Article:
Intensive Journal Program for Self-Development
Progoff Series of Workshops

Dave Arbogast

David Arbogast

I'm a retired educator living with my wife, Betsy, and our two cats in Northern Virginia. Our children, Camille and Luke, have "grown and flown the nest," but we've recently been presented with a wonderful grandson, Wesley. When I'm not helping with a meal in the kitchen or reading a book in the den, I might be found working in the garden or hiking in the nearby Blue Ridge Mountains. Or even playing bass guitar with my band! (More on that below.)

I enjoyed my first few Intensive Journal workshops at George Mason University (GMU), and it was through the sponsorship of the Northern Virginia Writing Project at GMU that I began preparing to be an Intensive Journal leader. As a teacher, I adapted some of the workshop exercises to help my students learn and discover their passions and interests, and as an administrator, I brought Intensive Journal workshops to in-service programs with other teachers so they might experience the same. Now, with persons from all walks of life, I find similar satisfaction as I lead workshops and watch the participants quietly grappling with life's issues, uncovering unsuspected inner sources of wisdom and strength.

I have come to trust and rely upon the Intensive Journal method's ability to help me integrate my daily activities and routines with those vague sorts of yearnings, dreams, and imaginings that we all know. It has become a compass, pointing me the way, sometimes with leaps into the unknown, more often with tentative steps that have gradually revealed new vistas.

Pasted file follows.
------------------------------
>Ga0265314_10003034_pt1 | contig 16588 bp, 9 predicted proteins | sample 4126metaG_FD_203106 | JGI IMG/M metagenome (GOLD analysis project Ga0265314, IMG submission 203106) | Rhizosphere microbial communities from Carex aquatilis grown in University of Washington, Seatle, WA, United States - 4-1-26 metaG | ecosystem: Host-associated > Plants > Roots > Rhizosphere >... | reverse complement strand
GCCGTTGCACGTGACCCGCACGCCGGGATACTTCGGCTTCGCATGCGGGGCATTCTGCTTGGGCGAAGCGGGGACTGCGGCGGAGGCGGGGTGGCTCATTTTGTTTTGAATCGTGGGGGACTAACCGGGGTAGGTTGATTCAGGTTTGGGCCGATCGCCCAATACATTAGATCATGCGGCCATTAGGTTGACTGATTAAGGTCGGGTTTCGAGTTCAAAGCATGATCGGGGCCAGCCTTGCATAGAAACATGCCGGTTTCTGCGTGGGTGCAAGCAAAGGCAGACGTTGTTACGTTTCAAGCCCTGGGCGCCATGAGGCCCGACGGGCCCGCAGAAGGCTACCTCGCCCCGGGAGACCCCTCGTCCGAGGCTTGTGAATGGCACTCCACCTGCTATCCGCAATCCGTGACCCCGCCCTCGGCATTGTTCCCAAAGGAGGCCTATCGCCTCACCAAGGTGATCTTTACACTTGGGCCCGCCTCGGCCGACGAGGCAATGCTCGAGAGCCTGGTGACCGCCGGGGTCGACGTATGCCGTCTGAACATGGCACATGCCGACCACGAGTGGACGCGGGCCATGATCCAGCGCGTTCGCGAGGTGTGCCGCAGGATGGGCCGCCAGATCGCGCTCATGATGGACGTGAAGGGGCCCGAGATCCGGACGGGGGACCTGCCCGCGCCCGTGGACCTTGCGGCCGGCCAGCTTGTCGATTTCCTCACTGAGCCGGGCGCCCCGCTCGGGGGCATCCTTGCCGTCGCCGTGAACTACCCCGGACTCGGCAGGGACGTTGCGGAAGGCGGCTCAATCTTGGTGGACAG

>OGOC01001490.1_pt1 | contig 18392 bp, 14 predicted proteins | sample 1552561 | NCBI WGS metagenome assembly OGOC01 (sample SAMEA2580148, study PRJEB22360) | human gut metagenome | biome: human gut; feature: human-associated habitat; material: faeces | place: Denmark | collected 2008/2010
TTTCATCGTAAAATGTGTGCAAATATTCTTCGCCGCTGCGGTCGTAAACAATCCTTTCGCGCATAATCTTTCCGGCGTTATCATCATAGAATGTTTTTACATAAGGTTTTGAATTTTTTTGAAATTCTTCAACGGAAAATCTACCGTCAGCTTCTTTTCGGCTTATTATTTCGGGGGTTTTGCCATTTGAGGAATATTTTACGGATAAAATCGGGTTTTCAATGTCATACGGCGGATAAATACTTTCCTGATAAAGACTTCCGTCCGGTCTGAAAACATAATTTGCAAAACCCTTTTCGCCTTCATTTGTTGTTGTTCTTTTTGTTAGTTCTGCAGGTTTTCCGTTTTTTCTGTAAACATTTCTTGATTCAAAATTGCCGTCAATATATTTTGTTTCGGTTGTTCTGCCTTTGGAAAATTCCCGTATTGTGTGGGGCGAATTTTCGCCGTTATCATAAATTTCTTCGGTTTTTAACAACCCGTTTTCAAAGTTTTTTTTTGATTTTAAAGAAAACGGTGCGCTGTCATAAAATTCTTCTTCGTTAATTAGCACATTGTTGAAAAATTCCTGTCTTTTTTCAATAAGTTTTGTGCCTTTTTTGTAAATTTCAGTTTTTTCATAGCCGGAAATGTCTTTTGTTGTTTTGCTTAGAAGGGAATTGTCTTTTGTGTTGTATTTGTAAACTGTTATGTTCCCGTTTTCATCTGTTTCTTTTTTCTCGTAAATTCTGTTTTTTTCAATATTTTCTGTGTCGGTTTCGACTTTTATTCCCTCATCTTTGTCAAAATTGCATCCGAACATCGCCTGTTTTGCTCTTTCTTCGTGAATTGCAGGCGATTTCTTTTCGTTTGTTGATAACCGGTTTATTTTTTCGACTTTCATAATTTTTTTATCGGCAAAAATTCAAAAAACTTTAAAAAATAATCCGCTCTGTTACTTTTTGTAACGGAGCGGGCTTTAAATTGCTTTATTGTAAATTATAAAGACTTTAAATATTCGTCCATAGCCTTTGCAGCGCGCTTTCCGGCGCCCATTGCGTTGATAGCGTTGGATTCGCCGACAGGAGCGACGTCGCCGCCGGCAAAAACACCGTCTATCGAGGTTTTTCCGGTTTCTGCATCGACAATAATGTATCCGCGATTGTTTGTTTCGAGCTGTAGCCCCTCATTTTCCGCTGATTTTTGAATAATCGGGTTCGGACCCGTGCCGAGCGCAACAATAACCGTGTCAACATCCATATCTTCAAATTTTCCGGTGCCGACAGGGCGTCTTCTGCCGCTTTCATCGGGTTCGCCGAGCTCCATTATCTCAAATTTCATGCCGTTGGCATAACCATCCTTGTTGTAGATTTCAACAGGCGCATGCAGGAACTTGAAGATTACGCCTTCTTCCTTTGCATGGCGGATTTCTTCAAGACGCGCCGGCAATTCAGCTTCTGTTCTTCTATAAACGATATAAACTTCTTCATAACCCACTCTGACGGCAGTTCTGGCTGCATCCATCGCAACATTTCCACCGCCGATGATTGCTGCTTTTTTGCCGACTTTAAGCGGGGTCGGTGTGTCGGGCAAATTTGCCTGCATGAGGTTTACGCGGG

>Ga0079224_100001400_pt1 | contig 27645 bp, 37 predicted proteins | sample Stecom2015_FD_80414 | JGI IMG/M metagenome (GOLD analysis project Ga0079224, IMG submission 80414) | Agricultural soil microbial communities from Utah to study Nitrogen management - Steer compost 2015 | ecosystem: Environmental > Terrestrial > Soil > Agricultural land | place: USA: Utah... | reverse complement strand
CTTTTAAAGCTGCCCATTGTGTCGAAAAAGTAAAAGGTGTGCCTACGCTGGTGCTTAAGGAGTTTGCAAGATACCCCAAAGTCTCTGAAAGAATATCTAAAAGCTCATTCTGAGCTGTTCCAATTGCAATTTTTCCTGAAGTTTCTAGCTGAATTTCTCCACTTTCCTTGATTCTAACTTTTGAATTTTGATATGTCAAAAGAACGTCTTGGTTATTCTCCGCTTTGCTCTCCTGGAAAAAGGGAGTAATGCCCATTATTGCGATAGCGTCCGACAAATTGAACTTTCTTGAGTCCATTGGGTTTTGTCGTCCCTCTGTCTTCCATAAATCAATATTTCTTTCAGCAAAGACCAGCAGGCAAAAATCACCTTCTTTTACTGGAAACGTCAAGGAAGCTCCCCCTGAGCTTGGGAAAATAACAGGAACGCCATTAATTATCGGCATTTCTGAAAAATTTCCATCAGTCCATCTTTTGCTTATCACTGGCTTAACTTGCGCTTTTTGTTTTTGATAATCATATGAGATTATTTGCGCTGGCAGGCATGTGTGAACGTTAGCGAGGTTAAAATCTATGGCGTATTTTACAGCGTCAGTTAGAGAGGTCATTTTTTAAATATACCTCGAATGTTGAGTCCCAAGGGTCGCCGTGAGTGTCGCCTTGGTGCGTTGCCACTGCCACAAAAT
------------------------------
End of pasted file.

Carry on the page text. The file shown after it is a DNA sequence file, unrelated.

I mentioned that I play bass, something I enjoyed as a teenager. I put that aside as my life took on new adventures and responsibilities in college, in marriage, and in my career. Of course, I've always listened to music, but for many years I never performed it. And then, one time at a workshop, while I was working in the Intensive Journal section called Intersections: Roads Taken and Not Taken, I was reminded of these words of Dr. Progoff: "We have all made blind choices at the intersections of our life, [and] and the choices we made at those intersections left many potentialities untouched and unexplored." I recognized, then, that playing music was one such potentiality that I had left behind at one of those intersections, somewhere long ago in my life.

But Progoff goes on to say that such capacities and talents, once "bypassed because of the pressures of our existence … retain the strength of life and await the appropriate moment for being given form and expression." (At a Journal Workshop, rev. ed., pp. 104-05) And so, my children now grown into young adults, I again picked up my four-stringed friend and got together with a few other used-to-be musicians. We're not a great band, and we'll probably never issue a CD, but every Wednesday evening we gather in my basement to rock away like we did in the old days!

I would be remiss if I failed to mention how valuable the Intensive Journal method has been to my work in a 12-Step program. Of course, today, there are many such programs designed around the same twelve principles, helping persons in their struggles with alcoholism, addiction, overeating, sex, compulsive gambling and the like. I have discovered that my Intensive Journal work resonates strongly with each of the twelve steps in ways that profoundly promote my own growth and recovery

On a final note, most of the in-person workshops I lead are located east of the Appalachian Mountains, but each of our online Zoom workshops are open to all, no matter where you live, and I hope I'll see some of you in an upcoming workshop.

The Intensive Journal Method and the Inward Outward Journey By Dave Arbogast

Journal consultant David Arbogast discusses an important aspect of the Intensive Journal method, the "inward outward journey."